I thought of what I wanted this hair raising event to look like. I looked online a bit to see what other chemo fighters have done but found few positive personal stories. Was there some empowering moment to shaving your head? Some girl power – breast cancer – maiden voyage, right of passage celebration, that I should be willing to share with others? Who would be comforting for me to have with me? I decided I wanted to share it with my sisters. Could we have a little fun with this so it was not all emotional?
Thankful that I had at least met my stylist once before and had shared a little of my story, I didn’t need to explain, or send her searching for clippers. She offered me a little glass of wine, I took it knowing I could only take a few sips, perhaps it would put my nerves at ease. I sat down in her chair, and then I asked for a Mohawk.
I saw a slight smile on her face as she started to take the fastened pony tail out that was literally holding the hair on my head. As she trimmed away, I heard her say, “I have to throw out everything I know and just respond to your hair.” My hair was falling out so quickly now, every time she teased out the hair to trim with the scissors, it dropped from the root. My oldest sister took a swipe with the clippers then retreated around the corner, I don’t think she wanted me to see her tears.
We managed to cut and shave off the sides, leaving a row of hair down the top of my scalp. The product she used worked double-time as she styled the row upward and effectively glued it in place for a photo-op. Being around artists (and high-schoolers), I am accustomed to others expressing themselves through radical hairstyles, clothing choices, tattoos, and piercings. I have always maintained a more traditional look, even though I house some of the same unique personality quirks and radical thoughts on the inside. I am not sure if I would have ever had the guts to shave my head or try Mohawk on my own. I am glad I did it, who knows next time it may keep a little longer!
After the Mohawk I asked Annie to shave off the back just leaving the elevated patch where my bangs would be. This I chose to shave off myself.
Looking in the mirror for the first time was a bit shocking. I could clearly see my face without the framing of my hair. I was relieved that my facial features and ears were symmetrical, something I teach often to students in art class. I am so thankful my ears aren’t off kilter.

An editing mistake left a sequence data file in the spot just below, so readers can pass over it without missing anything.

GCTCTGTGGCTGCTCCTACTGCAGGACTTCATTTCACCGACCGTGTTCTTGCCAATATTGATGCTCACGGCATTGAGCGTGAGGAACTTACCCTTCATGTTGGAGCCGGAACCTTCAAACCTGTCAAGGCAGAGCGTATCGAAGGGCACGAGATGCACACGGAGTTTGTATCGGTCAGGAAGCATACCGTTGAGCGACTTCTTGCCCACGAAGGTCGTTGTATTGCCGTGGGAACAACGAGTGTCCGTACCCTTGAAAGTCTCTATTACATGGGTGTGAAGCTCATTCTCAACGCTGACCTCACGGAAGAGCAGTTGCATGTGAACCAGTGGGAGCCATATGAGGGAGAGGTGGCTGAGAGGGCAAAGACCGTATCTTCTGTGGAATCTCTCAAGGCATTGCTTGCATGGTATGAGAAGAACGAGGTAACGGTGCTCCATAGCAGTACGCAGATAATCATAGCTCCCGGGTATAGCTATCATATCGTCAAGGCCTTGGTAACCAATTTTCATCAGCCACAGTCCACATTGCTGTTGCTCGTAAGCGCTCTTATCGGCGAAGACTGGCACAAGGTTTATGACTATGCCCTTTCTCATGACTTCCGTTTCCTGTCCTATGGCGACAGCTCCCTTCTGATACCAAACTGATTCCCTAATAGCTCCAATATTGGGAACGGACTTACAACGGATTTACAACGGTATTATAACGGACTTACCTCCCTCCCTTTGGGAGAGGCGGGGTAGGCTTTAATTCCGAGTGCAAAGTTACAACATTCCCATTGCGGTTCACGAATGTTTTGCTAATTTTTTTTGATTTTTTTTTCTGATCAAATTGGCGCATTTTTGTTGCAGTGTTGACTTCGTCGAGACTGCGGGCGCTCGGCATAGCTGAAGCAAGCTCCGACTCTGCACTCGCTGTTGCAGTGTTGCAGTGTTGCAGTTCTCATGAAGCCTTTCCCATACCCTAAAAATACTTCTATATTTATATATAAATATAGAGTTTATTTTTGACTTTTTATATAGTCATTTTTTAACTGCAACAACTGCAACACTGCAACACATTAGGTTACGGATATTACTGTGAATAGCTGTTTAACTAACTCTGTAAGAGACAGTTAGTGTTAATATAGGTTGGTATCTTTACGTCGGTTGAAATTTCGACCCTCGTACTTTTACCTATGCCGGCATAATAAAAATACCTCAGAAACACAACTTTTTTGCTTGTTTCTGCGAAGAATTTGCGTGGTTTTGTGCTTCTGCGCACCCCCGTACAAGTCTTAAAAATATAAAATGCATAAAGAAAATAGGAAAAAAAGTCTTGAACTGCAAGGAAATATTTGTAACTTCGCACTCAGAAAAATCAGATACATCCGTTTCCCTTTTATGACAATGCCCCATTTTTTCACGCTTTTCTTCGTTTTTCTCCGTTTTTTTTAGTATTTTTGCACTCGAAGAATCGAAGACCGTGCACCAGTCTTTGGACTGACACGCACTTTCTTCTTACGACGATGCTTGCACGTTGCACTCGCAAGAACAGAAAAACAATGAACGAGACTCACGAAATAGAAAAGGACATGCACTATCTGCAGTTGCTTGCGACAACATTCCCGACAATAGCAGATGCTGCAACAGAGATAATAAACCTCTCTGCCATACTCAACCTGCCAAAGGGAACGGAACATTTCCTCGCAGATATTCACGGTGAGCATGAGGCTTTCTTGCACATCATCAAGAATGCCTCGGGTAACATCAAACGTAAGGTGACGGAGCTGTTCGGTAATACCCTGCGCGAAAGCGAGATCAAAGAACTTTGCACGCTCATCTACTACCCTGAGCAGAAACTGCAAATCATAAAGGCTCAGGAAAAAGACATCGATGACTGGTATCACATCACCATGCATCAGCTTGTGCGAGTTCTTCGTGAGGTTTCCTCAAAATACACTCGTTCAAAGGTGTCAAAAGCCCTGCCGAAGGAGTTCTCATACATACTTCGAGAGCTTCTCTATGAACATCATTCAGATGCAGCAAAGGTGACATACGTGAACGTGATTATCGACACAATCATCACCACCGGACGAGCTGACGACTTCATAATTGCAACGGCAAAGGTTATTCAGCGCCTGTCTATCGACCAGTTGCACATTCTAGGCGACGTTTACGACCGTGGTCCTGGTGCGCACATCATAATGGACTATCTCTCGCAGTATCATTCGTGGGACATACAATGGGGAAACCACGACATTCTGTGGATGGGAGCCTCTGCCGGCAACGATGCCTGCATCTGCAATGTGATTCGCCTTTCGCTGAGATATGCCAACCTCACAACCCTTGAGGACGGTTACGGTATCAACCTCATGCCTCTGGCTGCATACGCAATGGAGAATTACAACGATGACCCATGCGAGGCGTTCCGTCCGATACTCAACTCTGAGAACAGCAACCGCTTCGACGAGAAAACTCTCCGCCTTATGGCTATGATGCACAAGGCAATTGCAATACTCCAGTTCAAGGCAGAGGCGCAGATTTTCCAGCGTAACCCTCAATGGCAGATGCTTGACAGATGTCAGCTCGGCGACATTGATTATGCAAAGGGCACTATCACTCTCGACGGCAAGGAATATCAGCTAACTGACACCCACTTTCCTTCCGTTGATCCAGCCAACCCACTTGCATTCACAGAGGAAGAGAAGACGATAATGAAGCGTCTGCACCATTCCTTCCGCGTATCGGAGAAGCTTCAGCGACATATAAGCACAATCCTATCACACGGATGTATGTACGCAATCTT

What now? How do you end a little session like that? Reality set in and little tears began to form in the corners of my eyes, my hair was really gone (or so I thought in that moment.) They all sensed my emotion, and in my best defense to lighten the mood, I turned to Annie speaking sarcastically “This is the worst haircut I have ever gotten, it is way too short, I demand to speak with your manager!” We all burst out laughing. Annie, told me later that was one of her favorite parts of the night.
My other sister who had been quietly watching, exclaimed that the baby inside of her was kicking and moving around. Then I realized this event of losing or lessening became a moment of embracing and celebrating. There is something beautiful about going with life, if I would have fought it, feared it, raged against it, I would have missed the sweet moments, the tears, and the laughter. It’s not hair that makes you beautiful, it’s loving others from a deep place in your heart. It’s about sharing life moments with each other, not getting all caught up in how they’re played out. It’s about making memories and recording them. It’s about responding joyfully and mostly it’s about new life.
“Not that I have already obtained all this, or have already arrived at my goal, but I press on to take hold of that for which Christ Jesus took hold of me. Brothers and sisters, I do not consider myself yet to have taken hold of it. But one thing I do: Forgetting what is behind and straining toward what is ahead, I press on toward the goal to win the prize for which God has called me heavenward in Christ Jesus.” Philippians 3:12-14